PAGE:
“This attitude of viewing all men as ‘potential predators’ needs to disappear,” Yoo wrote in a Facebook post.
At the same time, he wrote, “Sexual crimes that destroy people’s lives should be resolutely punished; for the same reason, we should also resolutely punish libel that destroys people’s lives.”
Yoo has been backing up his claims of “reverse discrimination against males” with calls to abolish the Ministry of Gender Equality and Family in an apparent last-gasp bid for votes from men in their 20s.
Yoon also pledged to include libel provisions in the Act on Special Cases Concerning the Punishment, etc. of Sexual Crimes while announcing his proposed youth policies. His stated aim was to “eradicate the crime of lying” about sexual violence.
Observers say that Yoon and Yoo’s calls for criminalizing libel in relation to sexual crimes are a regressive approach that ignores the reality facing victims of sexual violence, who often suffer secondary harm due to repeated demands that they “prove” their victimization.
Former Prosecutor General Yoon Seok-youl, a candidate in the PPP presidential primary, greets supporters while paying a visit to Cheonan Central Market in the city of Cheonan, South Chungcheong Province, on Tuesday. (Yonhap News)
In a statement issued Tuesday, the Korea Sexual Violence Relief Center criticized the presidential hopefuls for “antiquated politics that are only meant to stir up anti-feminist sentiment.”
Experts voiced concerns that the race among prospective presidential candidates in South Korea’s main opposition party is going beyond mere mudslinging and devolving into something more regressive and reactionary.
“As the prosecutor general who was responsible for investigating former President Park Geun-hye and the lawmaker responsible for her expulsion from the party, respectively, Yoon Seok-youl and Hong Joon-pyo are in a last-minute bid to clear up any unresolved ill feeling among traditional conservatives,” explained Choi Chang-ryeol, a liberal arts professor at Yong In University.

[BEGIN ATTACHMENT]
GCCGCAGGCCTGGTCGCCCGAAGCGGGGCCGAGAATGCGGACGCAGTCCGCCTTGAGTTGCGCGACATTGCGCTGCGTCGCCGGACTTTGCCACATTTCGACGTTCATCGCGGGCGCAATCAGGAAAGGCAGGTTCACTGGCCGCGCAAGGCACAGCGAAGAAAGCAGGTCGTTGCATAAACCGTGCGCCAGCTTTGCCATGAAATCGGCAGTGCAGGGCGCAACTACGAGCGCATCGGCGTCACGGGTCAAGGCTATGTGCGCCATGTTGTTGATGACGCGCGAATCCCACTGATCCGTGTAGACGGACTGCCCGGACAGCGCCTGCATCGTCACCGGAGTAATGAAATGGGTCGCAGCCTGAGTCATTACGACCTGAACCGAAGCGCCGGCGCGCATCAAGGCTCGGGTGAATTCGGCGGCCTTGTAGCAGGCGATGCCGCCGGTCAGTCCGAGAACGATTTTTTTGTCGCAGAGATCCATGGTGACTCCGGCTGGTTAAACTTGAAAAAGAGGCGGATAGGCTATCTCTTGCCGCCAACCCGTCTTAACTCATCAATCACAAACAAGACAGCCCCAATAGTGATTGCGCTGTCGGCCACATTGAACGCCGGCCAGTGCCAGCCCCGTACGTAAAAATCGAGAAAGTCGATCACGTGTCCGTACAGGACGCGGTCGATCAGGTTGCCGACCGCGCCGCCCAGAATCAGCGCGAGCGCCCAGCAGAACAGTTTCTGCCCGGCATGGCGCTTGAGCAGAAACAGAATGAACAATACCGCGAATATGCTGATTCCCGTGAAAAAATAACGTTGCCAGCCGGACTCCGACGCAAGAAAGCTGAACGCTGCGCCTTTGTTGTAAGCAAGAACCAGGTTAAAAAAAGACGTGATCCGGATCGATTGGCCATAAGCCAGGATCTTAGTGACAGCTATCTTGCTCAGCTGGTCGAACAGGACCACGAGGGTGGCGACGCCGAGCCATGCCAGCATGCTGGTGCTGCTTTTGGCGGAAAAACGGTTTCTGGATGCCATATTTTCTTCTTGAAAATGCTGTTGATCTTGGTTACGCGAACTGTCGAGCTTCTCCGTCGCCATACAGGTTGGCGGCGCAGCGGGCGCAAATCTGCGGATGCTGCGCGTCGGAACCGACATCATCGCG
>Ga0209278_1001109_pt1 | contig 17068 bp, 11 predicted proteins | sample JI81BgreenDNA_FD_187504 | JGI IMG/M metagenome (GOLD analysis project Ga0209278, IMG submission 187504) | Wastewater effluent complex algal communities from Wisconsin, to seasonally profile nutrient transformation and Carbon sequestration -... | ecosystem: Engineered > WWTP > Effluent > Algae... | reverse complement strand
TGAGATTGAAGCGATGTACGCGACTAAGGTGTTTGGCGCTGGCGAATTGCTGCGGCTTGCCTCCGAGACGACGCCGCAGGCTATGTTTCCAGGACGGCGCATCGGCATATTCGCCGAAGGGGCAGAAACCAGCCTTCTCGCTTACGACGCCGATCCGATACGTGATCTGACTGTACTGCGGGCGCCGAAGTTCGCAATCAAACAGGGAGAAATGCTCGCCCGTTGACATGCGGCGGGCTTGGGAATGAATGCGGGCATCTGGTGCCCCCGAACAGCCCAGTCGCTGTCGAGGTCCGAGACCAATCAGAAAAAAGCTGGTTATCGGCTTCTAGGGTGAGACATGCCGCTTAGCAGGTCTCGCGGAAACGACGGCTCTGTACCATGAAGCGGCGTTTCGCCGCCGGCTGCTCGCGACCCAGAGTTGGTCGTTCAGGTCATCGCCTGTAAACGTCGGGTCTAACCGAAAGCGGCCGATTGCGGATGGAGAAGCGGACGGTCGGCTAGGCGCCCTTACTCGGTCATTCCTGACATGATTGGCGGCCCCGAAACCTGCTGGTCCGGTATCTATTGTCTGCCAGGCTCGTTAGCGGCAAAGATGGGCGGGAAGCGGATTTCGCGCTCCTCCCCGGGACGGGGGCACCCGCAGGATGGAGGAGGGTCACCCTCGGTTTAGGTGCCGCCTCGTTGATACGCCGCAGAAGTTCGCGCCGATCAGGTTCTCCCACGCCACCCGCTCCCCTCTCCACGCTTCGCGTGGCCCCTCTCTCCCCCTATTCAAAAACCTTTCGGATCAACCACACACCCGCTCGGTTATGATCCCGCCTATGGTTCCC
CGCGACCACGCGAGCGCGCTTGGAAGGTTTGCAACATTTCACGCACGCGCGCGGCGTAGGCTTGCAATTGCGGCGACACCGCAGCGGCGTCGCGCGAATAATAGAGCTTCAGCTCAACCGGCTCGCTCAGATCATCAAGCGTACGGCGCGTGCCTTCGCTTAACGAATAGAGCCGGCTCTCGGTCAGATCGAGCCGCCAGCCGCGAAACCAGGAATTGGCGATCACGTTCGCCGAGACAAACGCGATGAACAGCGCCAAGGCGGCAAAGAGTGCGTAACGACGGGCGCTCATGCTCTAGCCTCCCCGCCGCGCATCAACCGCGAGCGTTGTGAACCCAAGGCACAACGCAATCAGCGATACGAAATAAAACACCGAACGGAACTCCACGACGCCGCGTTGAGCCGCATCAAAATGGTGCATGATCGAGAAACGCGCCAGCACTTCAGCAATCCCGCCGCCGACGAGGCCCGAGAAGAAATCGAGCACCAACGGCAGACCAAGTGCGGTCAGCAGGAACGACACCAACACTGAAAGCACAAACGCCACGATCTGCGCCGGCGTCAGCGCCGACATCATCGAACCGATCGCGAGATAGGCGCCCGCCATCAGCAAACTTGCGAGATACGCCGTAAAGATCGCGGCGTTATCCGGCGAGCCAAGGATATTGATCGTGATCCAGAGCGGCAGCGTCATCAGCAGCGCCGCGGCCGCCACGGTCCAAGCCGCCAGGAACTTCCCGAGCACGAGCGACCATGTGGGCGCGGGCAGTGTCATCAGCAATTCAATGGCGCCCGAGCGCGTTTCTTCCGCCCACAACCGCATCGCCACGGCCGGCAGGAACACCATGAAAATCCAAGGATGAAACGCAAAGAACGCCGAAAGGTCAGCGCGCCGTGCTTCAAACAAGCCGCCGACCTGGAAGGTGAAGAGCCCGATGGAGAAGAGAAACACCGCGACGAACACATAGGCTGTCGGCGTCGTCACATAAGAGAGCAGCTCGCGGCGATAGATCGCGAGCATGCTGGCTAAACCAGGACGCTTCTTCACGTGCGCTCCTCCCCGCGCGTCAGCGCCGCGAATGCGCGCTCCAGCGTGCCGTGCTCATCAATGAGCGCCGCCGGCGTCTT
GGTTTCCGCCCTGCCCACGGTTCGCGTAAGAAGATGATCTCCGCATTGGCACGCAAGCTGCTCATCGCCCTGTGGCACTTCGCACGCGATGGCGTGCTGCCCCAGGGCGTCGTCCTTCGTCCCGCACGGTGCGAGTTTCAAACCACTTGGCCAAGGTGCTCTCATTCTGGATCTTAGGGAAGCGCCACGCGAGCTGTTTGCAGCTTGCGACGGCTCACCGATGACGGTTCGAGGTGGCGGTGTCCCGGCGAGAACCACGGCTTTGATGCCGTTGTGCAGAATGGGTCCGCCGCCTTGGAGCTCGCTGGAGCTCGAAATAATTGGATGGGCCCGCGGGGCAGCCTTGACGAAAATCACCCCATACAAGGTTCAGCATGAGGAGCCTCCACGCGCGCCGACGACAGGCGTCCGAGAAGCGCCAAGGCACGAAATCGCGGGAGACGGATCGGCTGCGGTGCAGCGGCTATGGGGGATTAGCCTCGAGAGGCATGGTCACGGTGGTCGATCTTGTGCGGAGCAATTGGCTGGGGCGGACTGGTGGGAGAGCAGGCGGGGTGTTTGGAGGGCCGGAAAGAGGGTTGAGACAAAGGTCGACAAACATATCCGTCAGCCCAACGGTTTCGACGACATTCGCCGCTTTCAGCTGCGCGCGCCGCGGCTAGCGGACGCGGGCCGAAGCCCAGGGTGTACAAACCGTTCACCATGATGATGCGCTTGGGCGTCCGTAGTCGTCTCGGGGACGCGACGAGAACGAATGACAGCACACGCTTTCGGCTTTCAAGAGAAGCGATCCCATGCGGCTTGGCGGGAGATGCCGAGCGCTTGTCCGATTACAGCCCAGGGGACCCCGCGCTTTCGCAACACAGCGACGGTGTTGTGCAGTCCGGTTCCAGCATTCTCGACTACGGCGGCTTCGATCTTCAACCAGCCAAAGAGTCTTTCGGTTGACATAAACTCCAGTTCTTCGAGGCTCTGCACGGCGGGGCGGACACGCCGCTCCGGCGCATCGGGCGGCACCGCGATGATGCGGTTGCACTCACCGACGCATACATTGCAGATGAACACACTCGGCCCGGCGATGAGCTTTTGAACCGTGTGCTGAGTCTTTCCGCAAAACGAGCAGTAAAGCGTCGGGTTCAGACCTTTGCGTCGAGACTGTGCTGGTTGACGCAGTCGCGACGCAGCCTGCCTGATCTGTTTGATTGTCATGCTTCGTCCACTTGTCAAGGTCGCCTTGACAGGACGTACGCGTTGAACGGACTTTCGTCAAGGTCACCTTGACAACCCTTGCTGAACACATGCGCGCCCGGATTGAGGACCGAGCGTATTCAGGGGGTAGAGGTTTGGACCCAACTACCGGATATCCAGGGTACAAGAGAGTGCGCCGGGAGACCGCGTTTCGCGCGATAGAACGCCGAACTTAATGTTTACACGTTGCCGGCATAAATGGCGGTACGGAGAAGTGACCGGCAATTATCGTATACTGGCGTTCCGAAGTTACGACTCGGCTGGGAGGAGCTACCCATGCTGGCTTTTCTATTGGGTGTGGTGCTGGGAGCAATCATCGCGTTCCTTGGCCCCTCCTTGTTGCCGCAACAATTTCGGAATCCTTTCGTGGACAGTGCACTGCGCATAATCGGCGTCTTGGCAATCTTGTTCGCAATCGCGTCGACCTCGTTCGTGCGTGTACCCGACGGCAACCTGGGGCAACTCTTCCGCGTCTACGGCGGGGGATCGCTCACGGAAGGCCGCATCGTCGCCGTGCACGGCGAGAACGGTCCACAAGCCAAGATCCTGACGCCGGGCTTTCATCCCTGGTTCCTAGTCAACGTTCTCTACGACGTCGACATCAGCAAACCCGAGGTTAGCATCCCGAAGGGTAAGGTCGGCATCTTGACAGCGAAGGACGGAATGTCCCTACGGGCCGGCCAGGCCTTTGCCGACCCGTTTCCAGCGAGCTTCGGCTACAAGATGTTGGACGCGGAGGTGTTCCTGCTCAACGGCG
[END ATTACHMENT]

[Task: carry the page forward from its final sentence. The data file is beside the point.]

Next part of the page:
“They seem to be scrambling to propose a pardon for Park Geun-hye because they are certain that will appeal to the conservative support base, but it’s not an issue that’s going to draw in moderates,” he suggested.
Analysts say that the kind of regressive antics that have emerged as the race has heated up will end up proving toxic come election time.
“It’s a step backward for the PPP to be adopting this kind of ‘Park Geun-hye marketing’ — with its nostalgia for Park Chung-hee and shows of sympathy for Park Geun-hye — after the party has already stated several times that [Park Geun-hye’s] impeachment is a ‘river we’ve already crossed,” said Eom Gyeong-yeong, director of the Zeitgeist Institute.
“It isn’t good for the development of politics when the same conservative party that once celebrated its ability to capture the ‘post-bloc, post-ideology’ generation in their 20s and 30s is now behaving like this as the presidential race heats up,” he added.
By Kim Mi-na, staff reporter